|Project Rationale and Linkage to Country/Regional Strategy
The Project will support the implementation of the Strategic Program for Climate Resilience (SPCR) which has recently been developed by the Government of Nepal in partnership with Asian Development Bank (ADB), International Finance Corporation (IFC) and the World Bank and was endorsed by the Pilot Program for Climate Resilience sub-committee of the Climate Investment Funds (CIF) on 28 June 2011. Within the overall framework of the SPCR, the Project will enable communities in mountainous ecosystems that are significantly vulnerable to climate change impacts to have improved access to and reliability of watershed and water resources.
Nepal is one of the most climate vulnerable countries in the world. To achieve the country's overriding goal of reducing poverty, Nepal will need to manage its substantial climate risks and chart a climate resilient growth path. Moreover, as a mountainous country belonging to the Himalaya region, also known as the 'third pole' or the 'water tower of Asia', Nepal faces unique challenges. Temperatures are rising fastest at the highest altitudes, affecting glaciers, snow and ice, and threatening the generally poor and isolated communities that depend upon them. Retreating glaciers and changes in seasonal snow fall and melt will lead to greater uncertainty about water discharge patterns and, in the long run, diminished water availability. This results either in floods that destroy agricultural crops, displace people, kill livestock, and cause sediment deposits on agricultural lands, or in droughts that also destroy crops and affect livestock, and result in insufficient water for drinking and sanitation. In both cases, women's vulnerability increases more than men's as their traditional roles of fetching water, firewood and fodder, and working on agricultural lands will be severely affected with floods and droughts. Furthermore, the coping and adaptive capacities of communities to climate change depends on their knowledge and awareness of climate change risks and appropriate mechanisms to address these risks, and their access to and control over resources, which, oftentimes, the disadvantaged groups do not have.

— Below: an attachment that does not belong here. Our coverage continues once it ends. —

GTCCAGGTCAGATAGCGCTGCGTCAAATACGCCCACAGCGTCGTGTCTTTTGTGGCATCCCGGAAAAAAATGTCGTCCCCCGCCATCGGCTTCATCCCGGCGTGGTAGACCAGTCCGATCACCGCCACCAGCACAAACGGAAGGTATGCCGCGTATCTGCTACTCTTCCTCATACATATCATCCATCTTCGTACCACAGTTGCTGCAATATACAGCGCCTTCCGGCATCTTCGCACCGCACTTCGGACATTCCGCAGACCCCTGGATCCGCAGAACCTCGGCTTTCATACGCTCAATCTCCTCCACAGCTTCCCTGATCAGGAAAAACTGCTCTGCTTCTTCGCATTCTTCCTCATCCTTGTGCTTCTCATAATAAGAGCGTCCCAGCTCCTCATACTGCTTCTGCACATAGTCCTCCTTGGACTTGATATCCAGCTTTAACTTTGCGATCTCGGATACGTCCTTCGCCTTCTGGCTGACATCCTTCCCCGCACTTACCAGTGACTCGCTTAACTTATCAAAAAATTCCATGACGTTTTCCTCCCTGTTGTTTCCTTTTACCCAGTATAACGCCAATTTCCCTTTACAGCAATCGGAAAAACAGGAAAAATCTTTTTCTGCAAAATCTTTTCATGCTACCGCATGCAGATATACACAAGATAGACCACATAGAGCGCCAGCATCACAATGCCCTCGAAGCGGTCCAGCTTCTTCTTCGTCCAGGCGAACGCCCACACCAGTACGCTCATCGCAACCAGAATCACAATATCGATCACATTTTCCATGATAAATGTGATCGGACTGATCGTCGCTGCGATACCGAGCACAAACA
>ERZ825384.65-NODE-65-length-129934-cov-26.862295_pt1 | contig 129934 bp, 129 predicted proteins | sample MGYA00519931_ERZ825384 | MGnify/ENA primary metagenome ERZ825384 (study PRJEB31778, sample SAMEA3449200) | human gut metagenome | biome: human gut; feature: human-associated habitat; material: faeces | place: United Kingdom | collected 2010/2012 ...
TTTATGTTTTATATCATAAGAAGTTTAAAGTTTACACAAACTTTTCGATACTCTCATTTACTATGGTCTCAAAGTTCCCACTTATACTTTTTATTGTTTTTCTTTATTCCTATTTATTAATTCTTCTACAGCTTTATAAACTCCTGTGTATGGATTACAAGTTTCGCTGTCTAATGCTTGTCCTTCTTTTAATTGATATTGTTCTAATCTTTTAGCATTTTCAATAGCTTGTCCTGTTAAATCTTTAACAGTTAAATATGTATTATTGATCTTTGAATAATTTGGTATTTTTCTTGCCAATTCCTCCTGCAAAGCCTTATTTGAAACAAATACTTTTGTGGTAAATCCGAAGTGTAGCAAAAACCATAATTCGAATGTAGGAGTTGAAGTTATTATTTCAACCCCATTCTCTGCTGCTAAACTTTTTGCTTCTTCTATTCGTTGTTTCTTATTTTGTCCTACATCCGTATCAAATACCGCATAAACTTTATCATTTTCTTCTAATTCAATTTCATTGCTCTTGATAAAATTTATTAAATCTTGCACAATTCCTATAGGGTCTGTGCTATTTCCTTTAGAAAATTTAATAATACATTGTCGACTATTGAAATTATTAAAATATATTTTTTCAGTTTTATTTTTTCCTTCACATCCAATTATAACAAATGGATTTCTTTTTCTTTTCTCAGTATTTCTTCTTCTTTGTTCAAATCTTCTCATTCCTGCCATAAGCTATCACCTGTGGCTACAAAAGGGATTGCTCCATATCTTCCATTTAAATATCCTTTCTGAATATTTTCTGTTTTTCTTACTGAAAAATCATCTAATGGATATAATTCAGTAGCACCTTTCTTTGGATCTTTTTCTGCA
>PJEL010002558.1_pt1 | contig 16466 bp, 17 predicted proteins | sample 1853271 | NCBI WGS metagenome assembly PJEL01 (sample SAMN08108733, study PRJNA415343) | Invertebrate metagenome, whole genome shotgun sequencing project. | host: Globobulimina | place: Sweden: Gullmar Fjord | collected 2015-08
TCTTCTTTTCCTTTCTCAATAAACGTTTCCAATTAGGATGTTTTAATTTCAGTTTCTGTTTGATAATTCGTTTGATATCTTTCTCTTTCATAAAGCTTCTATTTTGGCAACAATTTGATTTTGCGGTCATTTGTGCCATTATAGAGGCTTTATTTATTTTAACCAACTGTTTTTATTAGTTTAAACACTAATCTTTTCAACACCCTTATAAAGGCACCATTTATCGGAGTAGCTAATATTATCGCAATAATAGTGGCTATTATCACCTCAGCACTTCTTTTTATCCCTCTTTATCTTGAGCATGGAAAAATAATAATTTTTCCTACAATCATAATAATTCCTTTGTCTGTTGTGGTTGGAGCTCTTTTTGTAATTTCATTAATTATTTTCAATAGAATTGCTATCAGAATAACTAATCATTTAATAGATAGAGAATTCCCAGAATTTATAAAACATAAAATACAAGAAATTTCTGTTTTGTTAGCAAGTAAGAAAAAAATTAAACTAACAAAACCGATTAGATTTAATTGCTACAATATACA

In recent years the Government has given a much stronger emphasis to issues related to the environment and now to climate resilience as well. The Government prepared the National Adaptation Programme of Action (NAPA, 2010) through a broad-based consultative process. The NAPA includes 43 adaptation options that have been clustered into 9 priority profiles, several of which call for interventions in watershed management, soil and water conservation, scaling up multiple-use water systems, enhanced water storage, and ecosystem management.
Nepal has some experience in integrated water, forest and agriculture management. The Department of Soil Conservation and Watershed Management (DSCWM) under the Ministry of Forests and Soil Conservation (MOFSC) is the lead government institution for watershed management, and its field offices implement small projects to protect and improve water resources and their catchment areas. Water management in Nepal has traditionally been according to administrative rather than geographical boundaries, and Nepal is preparing an Integrated Water Resources Management Policy. DSCWM recognizes that an understanding of the link between the hydrologic cycle and land management at the watershed scale is necessary for effective water resources management, and is keen to boost its capacity in this regard. The 3-year interim development plan (2011-2013) calls for a watershed-based approach.